25 August, 2016

Rev. Henry Danhof on Matthew 5:44-45


[Source: The Standard Bearer, quoted in chapter 13 of God’s Goodness Always Particular, by Herman Hoeksema]


Both texts [Matt. 5:44-45; Luke 6:35] have the same tendency and purpose. They would have the believers be followers of God as dear children. Their love also they must bring into practice according to the example of God. This thought is expressed in both passages in almost the same words. We have here a part of the sermon on the mount, in which Christ teaches his disciples how they must conduct themselves according to the precepts of his kingdom, written by the Spirit in their hearts. Christ’s followers must not walk and act as the ungodly, but must be like their Father who is in heaven. The example he gives they must follow. Such is the thought. This is admitted by all and is evident from the words of Jesus, “I say unto you, Love your enemies, bless them that curse you, do good to them that hate you, and pray for them which despitefully use you and persecute you; that ye may be the children of your Father which is in heaven: for he maketh his sun to rise on the evil and on the good, and sendeth rain on the just and on the unjust” (Matt. 5:44-45). “Love ye your enemies, and do good, and lend, hoping for nothing again; and your reward shall be great, and ye shall be the children of the Highest: for he is kind unto the unthankful and to the evil” (Luke 6:35).

All the other elements in these passages are subordinate to this main thought, and we may pass them by for the present to attend to the main questions in these declarations of Jesus. What does God do according to these words? In what must we imitate him? In answering these questions we must be careful lest we turn the order of the two elements around. The synod [of 1924] proceeded from the thought that God loves all his enemies, also the reprobate, because Christ would have his disciples love their enemies. In this way synod arrived at the conclusion that God shows a certain grace, or favour, to the reprobate.

That this method of reasoning is erroneous is evident. We would have the right to draw such a conclusion if the texts mentioned a twofold love of God. Such a conclusion would be permissible if these passages spoke of the love of God for his elect from eternity, according to which he draws them in time with cords of loving-kindness; and of another love of God, in distinction from and in contrast to the love mentioned above, that he shows to his creatures in general, specifically to the reprobate. But the text speaks of only one love of God.

According to these passages, Christ notices among men two different kinds of love. Ungodly and sinners do love, and the disciples of Jesus must also love. Now it is the will of Christ that there is an essential difference between the love of the ungodly and the love of his disciples. Sinners love sinners, those who are like them, with the purpose of receiving from them. Therefore, their love in its deepest root is only selfishness. It is not real love. According to the standard of this love, which is no love, the love of the disciples may not manifest itself.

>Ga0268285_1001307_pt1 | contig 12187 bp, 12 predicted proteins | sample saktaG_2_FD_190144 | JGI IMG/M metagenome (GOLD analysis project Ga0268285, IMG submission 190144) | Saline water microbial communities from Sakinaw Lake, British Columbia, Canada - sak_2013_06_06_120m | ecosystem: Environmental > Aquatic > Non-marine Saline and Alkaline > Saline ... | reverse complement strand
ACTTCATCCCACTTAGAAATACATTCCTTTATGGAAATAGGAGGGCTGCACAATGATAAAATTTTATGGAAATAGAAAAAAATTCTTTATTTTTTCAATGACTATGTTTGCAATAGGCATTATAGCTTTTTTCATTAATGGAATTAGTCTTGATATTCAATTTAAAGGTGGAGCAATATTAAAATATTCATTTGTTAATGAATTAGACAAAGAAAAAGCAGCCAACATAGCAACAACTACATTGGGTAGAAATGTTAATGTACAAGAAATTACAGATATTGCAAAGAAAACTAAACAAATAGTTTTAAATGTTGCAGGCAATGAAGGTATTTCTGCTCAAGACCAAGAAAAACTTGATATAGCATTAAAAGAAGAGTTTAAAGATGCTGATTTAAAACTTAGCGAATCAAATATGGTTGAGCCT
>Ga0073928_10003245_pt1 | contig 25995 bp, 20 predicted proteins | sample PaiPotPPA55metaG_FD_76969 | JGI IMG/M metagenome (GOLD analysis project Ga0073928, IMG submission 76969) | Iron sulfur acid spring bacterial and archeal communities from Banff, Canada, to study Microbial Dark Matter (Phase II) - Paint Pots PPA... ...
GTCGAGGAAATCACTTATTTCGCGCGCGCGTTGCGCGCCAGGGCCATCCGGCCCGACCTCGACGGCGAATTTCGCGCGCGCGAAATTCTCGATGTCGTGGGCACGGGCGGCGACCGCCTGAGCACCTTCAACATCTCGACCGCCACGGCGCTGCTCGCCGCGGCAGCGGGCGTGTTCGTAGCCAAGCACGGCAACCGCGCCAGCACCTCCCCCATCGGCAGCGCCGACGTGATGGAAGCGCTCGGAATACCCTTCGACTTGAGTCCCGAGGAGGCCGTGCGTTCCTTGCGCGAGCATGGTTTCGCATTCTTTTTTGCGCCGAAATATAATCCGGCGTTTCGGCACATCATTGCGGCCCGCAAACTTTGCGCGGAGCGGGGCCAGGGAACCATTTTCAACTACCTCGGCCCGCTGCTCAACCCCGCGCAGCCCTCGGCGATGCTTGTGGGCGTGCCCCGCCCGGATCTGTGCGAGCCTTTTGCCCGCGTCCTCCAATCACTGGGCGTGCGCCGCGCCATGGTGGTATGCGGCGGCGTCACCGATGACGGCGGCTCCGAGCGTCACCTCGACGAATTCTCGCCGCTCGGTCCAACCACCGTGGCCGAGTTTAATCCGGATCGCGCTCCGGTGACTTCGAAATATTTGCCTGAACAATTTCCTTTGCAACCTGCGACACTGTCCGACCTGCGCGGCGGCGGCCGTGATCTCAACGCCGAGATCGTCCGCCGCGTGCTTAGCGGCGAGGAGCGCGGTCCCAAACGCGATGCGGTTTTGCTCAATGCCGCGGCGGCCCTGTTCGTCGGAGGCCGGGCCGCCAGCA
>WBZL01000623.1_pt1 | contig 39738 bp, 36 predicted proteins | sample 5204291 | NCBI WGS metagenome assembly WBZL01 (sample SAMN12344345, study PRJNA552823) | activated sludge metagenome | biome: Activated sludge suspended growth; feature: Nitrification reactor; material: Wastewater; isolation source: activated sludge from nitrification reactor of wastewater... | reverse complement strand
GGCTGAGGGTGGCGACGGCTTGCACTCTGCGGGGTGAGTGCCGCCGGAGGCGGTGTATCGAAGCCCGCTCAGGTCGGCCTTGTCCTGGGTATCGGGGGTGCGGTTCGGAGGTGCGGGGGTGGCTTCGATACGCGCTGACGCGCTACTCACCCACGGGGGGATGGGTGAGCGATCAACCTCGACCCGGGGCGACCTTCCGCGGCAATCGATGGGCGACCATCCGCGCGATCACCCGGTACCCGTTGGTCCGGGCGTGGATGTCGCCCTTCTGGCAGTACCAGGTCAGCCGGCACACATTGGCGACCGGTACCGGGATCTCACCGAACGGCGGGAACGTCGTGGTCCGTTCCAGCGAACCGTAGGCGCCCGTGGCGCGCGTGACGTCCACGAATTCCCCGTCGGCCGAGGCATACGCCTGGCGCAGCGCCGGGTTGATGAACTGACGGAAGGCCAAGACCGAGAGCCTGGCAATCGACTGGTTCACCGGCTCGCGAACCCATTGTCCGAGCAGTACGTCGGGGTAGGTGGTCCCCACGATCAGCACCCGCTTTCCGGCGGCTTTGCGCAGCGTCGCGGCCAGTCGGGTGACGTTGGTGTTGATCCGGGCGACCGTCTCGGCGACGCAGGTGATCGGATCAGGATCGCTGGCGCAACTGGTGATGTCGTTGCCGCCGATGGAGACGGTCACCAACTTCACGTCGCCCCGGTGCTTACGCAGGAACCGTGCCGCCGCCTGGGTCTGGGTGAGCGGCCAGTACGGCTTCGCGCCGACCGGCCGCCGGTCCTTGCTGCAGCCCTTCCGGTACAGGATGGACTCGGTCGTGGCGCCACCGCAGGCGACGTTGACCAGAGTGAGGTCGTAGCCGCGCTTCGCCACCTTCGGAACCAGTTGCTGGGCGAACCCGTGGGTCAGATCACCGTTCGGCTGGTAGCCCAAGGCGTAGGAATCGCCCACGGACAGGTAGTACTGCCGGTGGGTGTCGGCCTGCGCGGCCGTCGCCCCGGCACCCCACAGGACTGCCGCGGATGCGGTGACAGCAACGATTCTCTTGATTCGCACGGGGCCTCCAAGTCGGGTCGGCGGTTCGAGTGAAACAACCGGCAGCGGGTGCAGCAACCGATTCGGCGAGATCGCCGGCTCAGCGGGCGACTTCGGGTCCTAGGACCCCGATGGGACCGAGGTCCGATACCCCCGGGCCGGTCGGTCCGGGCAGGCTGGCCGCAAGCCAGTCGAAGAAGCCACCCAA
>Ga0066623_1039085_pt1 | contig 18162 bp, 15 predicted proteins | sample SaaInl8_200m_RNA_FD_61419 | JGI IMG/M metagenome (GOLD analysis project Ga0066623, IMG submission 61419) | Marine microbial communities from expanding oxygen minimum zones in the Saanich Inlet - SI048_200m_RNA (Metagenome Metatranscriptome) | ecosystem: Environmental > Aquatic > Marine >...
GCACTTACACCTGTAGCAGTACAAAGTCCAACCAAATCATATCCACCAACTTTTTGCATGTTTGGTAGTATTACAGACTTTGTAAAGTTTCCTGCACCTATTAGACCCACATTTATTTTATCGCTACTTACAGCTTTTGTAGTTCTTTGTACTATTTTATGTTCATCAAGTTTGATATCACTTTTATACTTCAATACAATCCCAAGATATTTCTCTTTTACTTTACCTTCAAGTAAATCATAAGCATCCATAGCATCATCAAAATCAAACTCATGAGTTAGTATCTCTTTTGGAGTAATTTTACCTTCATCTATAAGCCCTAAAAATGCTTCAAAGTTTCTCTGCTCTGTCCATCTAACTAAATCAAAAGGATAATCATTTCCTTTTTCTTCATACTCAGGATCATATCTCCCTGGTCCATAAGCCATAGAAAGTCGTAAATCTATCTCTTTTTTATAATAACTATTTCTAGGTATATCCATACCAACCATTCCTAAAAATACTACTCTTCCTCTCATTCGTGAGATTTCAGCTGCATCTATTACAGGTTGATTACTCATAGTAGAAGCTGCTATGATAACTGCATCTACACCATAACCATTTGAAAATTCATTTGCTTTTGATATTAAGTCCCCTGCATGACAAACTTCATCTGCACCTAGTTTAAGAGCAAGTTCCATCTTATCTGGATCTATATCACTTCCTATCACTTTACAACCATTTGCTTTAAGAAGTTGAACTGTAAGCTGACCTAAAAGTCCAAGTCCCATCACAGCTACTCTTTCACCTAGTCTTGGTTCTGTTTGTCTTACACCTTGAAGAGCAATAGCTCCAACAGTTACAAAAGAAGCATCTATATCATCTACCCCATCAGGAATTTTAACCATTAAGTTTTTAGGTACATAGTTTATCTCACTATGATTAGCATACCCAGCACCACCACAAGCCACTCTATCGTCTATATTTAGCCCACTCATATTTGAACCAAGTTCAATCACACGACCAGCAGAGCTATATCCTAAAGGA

The children of the kingdom must love as God loves, and God’s love is more than the love of sinners. They can only love those who love them; their enemies they are unable to love. But God is able to love his enemies. If this were not the case, we would all be lost, for by nature we are all enemies of God. God is able to love those who do not love him. From this viewpoint is implied the possibility of our salvation. God loved us while we were yet his enemies. Therefore, we can now also love. Our love harmonizes with God’s love. Through the love of God we are able to love our enemies. In this we excel the unregenerate.

That this is the correct conception of the texts is manifest from the contexts of both Matthew and Luke. Nowhere do these passages speak of a twofold love of God, the love of God to the elect and another love to the reprobate. Throughout, the love of Jesus’ disciples is contrasted with the conception of “those of old time” and with the love of sinners. Their righteousness must be greater than that of the scribes, and only then are they blessed when men hate them, separate them, revile them, and reject their names as evil for the sake of the Son of man. The love of sinners, therefore, must be manifested as hate with respect to Jesus’ disciples.

Therefore, Jesus does not hesitate one moment to condemn the love of sinners. This would have been absurd if it had been his intention to teach that the Father also loves his reprobate enemies, and that sinners do really love, and that the disciples must also love sinners who are enemies of God. In that case Jesus’ act would have directly contradicted his instruction to his disciples and the example of God.

The thought here is that his disciples must not love as sinners love, for they do not truly love, but they must love as the Father loves. They must be perfect, even as their Father in heaven is perfect.


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